Four-year-old Bellamaria Natale has had an illness since she was about 6 months old that has her using a wheelchair and limited her ability to speak.
Her parents have taken her to countless doctors, but so far no one can pinpoint the problem.
Bellamaria fights hard through her illness, and never complains, said her dad, William Natale, 26, of Boynton Beach, who owns a moving company.
The girl’s mom, Dominique, 25, calls Bellamaria and her other daughter, 2-year-old Tigerlilly, her “little princesses.”
Now, thanks to a city of Boynton Beach worker and an Oregon man who knows what it’s like to raise a child with disabilities, the princesses will have a magical carriage.
Bellamaria and Tigerlilly — known as Bella and Tiger — will be the honorary starters at the 5K Barrier Free Run, Walk or Roll in Boynton Beach next month. The race raises money for the city’s Barrier Free Park, a Boynton park where kids with disabilities can play alongside kids without disabilities.
And the girls will be riding in a Cinderella carriage wheelchair, a specially made purple and pink one complete with “magical clouds.”
All this came to be because a few families with disabled children decided to “pay it forward.”
Families helping families
The Natales called the city months ago seeking a place to hold a ball for their nonprofit, called Faith in Miracles. The Love for Hope Ball will raise money for 16-year-old Luceano Damian, of Palm Springs, whose family needs money to buy him a wheelchair-accessible van. Luceano has cerebral palsy and respiratory problems.
The family’s kindness to the Diaz family came a year after the Natales were given a similar wheelchair-accessible van. That came about after Palm Beach County Fire Rescue captains partnered with others in the community, including the Schumacher Auto Group, to buy the van.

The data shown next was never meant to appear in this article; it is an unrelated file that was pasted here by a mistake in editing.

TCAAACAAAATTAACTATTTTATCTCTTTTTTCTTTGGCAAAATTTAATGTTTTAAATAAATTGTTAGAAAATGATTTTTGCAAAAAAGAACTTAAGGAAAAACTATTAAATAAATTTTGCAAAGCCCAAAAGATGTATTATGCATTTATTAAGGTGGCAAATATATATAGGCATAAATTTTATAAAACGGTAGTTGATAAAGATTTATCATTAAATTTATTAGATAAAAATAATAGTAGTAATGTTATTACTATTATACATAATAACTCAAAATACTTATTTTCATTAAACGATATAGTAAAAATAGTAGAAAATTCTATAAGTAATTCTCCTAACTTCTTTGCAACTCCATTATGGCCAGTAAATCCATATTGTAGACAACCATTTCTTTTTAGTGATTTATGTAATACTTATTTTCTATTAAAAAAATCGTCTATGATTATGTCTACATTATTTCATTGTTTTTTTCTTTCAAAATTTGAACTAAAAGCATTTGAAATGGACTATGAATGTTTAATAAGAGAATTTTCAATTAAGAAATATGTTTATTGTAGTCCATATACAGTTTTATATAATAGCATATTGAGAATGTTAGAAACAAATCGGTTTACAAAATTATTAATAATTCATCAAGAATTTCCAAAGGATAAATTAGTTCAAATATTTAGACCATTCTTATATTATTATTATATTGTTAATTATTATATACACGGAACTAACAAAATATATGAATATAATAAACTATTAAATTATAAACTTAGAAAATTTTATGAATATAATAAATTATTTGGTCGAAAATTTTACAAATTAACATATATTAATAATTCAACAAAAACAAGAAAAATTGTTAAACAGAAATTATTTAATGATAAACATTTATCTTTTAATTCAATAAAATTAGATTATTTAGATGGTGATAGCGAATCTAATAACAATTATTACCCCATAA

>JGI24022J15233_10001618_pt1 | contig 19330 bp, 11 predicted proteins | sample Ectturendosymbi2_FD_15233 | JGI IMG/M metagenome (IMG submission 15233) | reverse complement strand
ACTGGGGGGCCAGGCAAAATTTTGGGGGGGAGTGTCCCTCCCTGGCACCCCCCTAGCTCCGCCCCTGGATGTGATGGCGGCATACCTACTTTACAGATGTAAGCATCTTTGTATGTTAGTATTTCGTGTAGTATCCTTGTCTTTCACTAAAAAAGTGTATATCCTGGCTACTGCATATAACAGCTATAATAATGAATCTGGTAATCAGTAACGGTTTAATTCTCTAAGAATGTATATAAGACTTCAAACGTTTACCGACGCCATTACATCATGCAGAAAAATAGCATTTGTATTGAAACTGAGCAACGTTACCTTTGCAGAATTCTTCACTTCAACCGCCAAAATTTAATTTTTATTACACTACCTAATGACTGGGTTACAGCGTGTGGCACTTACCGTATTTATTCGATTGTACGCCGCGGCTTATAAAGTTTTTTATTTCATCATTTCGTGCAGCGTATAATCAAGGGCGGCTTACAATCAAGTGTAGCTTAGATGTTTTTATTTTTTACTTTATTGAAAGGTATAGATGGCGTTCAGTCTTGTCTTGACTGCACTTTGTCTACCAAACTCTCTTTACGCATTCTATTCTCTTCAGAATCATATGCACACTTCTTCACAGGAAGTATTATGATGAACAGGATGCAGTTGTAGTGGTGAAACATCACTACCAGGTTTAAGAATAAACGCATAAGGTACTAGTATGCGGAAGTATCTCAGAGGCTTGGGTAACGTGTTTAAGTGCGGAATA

“They’re trying to pay it forward,” said Wally Majors, the city’s director of parks and recreation of the Natales.
The Natales and city agreed to host the ball at the Carolyn Sims Center after the Barrier Free Park Race. That’s also when the city decided it would be a great match to have Bella as the honorary starter.
A little later on, Majors was watching TV and saw a segment on a man who built specialized wheelchairs.
“We thought it would be exciting that perhaps we could have a magic wheelchair built for Bella,” Majors said.
He reached out to the Oregon-based nonprofit company, Magic Wheelchair, founded by Ryan Weimer, who knows about raising a child with disabilities.
Weimer’s son, Keaton, was diagnosed with spinal muscular atrophy at 9 months old. In 2008, Keaton told his dad he wanted to be a pirate for Halloween, so Weimer created a wheelchair designed as a pirate ship. The idea caught on and spread.
The Natale family spoke with Weimer and volunteer builder Matthew Stowers through Skype at Boynton’s City Hall. Bella and Tiger got to pick their Cinderella-themed design: they chose the No. 6, purple and pink with yellowish ribbons and white wheels. It will have bubbles, and LED lighting. And — as Weimer and Stowers were proud to show off — a fog machine that will attach to the wheelchair to make it look like the girls are surrounded by magical clouds.
“You’re being an advocate for special needs. You didn’t let them be forgotten. You let them shine,” Dominique Natale, 25, told the men.
While the Natales don’t know what’s wrong with Bella, they do know her muscles are weak and her spine puts pressure on one of her lungs. Bella has a ventilator to help her breathe. The Natales have hope that one day Bella will be able to walk, dance, do the dishes and do laundry.
Already she fulfills a special role in their lives.
“I call her my lighthouse because she keeps us grounded,” said her dad.
He said there are things in life that people can complain about, “but I look at her and she fights so hard and doesn’t complain.
“No matter what you’re going through, you can always fight.”
IF YOU GO
Barrier Free 5k Charity Run, Walk or Roll
Where: Congress Avenue Barrier Free Park at 3111 S. Congress Ave.
When: Saturday, Feb. 13 at 7:30 a.m.
Price: Registration is $30 in advance and $35 after Feb. 1
To register, visit http://www.RAPB.COM/5K. For information, call the Recreation and Parks Director, Wally Majors, at 561-742-6255.
The Love for Hope Ball
Where: Carolyn Sims Center at 225 NW 12th Ave.
When: Saturday, Feb. 13 from 5 p.m. to 9 p.m.
Price: $40 for one adult; $70 per couple; $10 per child
Tickets must be bought in advance. For information, call 561-201-1196 or email firstname.lastname@example.org